This Government Printing Office site links users to about 175,000 individual, full-text
government publications at no charge. A “site contents” link gives an alphabetical list of the
major publications and databases available at the site.
Google Search: Unclesam
Search U.S. government sites with Google.
Federal government agencies with benefit programs of all kinds.
Created by a federal-state partnership, this site aims to help those who want a new job, to
hire new employees, or to get ahead in their career by listing jobs, résumés, and career
FirstGov for Science. “Science.gov is a gateway to authoritative selected science
information provided by U.S. government agencies, including research and development
The Washington Information Directory, published yearly, tells which government
agencies, congressional committees, and private groups in Washington, D.C., are
interested in particular topics. The Catalog of Federal Domestic Assistance lists the
government programs that give money to groups or (rarely) to individuals for particular
purposes and explains how to apply. It is available on the Web at [http://www.cfda.gov].
Legislative Branch. The Congressional Directory is the official directory of
Congress, with lists of Members and committees, biographical information on Members,
statistics, and so on. The most current information is on these Web sites:
House of Representatives
Congress for Kids
Uncle Sam takes kids on a tour of the federal government at this site sponsored by the
Dirksen Congressional Center.
Two privately-published books are also good sources on Members of Congress:
Almanac of American Politics (Washington, National Journal) by Michael Barone and
Richard E. Cohen, and Politics in America, published by CQ Press. All are published
every two years.
The Congressional Record is the official record of congressional activity. Another
publication that reports on the activities of Congress is Congressional Quarterly’s CQ
Weekly. The Weekly is cumulated into a yearly Almanac.
LexisNexis Academic & Library Solutions (formerly Congressional Information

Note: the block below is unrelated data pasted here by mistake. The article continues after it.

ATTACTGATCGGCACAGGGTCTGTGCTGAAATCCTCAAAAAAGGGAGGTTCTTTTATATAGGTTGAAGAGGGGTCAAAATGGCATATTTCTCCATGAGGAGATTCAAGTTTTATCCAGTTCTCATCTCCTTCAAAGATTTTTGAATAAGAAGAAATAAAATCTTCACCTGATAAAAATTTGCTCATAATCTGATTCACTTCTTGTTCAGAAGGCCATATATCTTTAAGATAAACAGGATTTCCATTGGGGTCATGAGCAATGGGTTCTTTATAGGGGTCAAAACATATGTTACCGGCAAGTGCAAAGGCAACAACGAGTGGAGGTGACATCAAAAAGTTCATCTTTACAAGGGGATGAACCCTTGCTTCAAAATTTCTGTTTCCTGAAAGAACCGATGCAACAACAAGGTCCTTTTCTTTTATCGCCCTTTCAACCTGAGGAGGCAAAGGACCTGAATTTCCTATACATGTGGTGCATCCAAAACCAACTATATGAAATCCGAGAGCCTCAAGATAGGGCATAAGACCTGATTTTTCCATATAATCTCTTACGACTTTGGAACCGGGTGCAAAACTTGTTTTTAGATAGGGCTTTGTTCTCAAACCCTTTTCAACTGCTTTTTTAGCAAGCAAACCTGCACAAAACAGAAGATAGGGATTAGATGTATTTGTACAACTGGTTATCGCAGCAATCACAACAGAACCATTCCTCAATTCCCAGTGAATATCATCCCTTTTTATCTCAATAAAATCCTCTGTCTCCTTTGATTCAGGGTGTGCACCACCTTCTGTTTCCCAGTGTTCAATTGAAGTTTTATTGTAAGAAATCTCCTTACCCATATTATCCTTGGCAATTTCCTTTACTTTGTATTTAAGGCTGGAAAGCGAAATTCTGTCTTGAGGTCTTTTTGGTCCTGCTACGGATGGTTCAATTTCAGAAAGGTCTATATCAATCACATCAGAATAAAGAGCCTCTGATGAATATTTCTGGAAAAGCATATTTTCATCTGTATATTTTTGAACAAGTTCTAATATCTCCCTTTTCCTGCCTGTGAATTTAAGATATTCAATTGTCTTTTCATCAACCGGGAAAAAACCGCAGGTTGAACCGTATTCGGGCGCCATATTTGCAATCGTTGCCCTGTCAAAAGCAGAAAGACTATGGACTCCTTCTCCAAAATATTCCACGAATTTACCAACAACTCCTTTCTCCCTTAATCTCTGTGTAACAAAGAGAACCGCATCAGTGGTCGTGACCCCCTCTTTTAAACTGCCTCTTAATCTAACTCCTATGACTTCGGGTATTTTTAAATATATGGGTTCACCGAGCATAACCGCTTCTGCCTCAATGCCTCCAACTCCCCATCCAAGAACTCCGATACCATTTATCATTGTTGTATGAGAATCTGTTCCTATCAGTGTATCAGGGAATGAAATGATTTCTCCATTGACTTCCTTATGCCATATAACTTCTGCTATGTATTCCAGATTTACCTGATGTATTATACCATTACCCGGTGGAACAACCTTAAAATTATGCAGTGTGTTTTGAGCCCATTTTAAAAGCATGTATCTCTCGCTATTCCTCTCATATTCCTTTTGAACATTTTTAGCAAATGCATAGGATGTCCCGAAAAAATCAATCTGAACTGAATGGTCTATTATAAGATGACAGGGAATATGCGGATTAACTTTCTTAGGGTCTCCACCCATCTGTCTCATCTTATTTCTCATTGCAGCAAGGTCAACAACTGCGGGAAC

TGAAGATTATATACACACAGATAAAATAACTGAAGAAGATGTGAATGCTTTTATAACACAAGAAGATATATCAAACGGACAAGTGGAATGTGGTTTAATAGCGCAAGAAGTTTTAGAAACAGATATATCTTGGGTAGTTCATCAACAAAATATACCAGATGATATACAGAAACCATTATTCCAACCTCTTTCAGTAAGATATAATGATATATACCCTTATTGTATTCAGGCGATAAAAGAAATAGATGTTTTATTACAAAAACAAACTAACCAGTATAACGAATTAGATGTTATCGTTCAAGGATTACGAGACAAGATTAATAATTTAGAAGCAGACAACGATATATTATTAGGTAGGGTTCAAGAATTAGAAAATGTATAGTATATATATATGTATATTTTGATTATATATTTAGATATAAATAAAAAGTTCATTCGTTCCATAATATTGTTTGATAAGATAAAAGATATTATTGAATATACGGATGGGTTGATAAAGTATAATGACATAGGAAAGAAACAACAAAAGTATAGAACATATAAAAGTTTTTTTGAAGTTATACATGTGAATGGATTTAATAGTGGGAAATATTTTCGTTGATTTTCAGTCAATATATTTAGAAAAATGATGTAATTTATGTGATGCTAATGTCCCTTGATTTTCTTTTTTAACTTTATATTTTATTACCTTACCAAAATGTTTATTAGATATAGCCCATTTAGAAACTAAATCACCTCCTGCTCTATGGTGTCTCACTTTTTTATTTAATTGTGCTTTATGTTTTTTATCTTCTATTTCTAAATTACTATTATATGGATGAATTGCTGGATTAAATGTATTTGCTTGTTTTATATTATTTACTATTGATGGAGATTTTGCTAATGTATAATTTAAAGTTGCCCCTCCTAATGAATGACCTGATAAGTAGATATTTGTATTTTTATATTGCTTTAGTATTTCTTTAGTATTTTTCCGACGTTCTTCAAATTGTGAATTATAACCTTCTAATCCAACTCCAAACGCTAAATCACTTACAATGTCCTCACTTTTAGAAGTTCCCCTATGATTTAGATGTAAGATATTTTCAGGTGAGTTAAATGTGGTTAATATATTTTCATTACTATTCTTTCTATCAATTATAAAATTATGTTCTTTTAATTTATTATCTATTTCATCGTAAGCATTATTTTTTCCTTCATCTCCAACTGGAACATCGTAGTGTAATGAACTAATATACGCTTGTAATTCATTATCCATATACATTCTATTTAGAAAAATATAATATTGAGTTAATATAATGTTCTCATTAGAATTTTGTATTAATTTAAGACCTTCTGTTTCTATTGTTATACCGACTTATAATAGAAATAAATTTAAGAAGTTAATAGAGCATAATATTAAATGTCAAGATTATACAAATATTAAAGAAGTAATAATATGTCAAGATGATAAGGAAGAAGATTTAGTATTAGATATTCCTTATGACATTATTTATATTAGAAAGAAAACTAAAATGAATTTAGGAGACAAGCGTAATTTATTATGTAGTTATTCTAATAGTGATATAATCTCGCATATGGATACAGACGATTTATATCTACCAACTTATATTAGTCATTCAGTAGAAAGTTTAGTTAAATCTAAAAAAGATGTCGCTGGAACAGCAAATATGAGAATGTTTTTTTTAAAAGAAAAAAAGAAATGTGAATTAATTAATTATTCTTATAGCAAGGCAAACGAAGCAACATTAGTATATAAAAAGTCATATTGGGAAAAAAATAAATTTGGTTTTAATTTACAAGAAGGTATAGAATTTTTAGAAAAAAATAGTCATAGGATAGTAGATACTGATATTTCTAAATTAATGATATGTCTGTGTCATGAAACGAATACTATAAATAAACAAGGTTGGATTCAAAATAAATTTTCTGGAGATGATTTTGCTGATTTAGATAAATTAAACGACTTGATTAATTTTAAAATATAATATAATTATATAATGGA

Service, Inc.), collects congressional publications and laws and issues them on microfiche
along with the printed CIS Index/Abstracts, which provides a subject approach to
publications (reports, hearings, documents) of Congress.
Laws passed by Congress are published in the United States Statutes at Large, and
the permanent general laws are later collected and codified into the United States Code
(USC). Regulations are first published in the Federal Register (FR) and are later codified
into the Code of Federal Regulations (CFR). All are available online as well.
This site gives the full text of proposed regulations and provides for citizen comment on
the proposed regulations.
An extremely useful source for bills and laws is THOMAS [http://thomas.loc.gov],
prepared by the Library of Congress with data from the House and Senate. It has public
laws and bill summaries since 1973, House and Senate roll call votes for the past several
years, the Congressional Record text and index since 1994, bills full text since 1989,
summaries of legislation since 1973, links to committee Web sites, and other information.
State Governments. Most states issue a “blue book” listing officers of the state
government, members of the legislature, state boards and commissions, and so on. A
source giving brief information for all the states is the annual Book of the States by the
Council of State Governments. One of its supplements, Directory III, Administrative
Officials, lists all the state departments of health, labor, public land, and so on. Many state
governments have extensive Web sites that include directory, program, and statistical
information. Three sites that link to the various state sites are listed.
State and Local Government on the Net
Books and Magazines
One finds out what books and magazines are in a library through its catalog,
whether a card catalog or microfiche, online, or other version. Many libraries have access
to catalogs of other libraries in their state or region. Online access to the Library of
Congress catalogs is at [http://catalog.loc.gov/], and many other library catalogs are on the
There are many guides to help one find out about books in general. Books in Print
(BIP) is a listing of books currently on sale and available from U.S. publishers and
bookstores. BIP lists books by author and title; its companion, Subject Guide to Books in
Print, lists them by subject. Online booksellers make it easy to find if titles are currently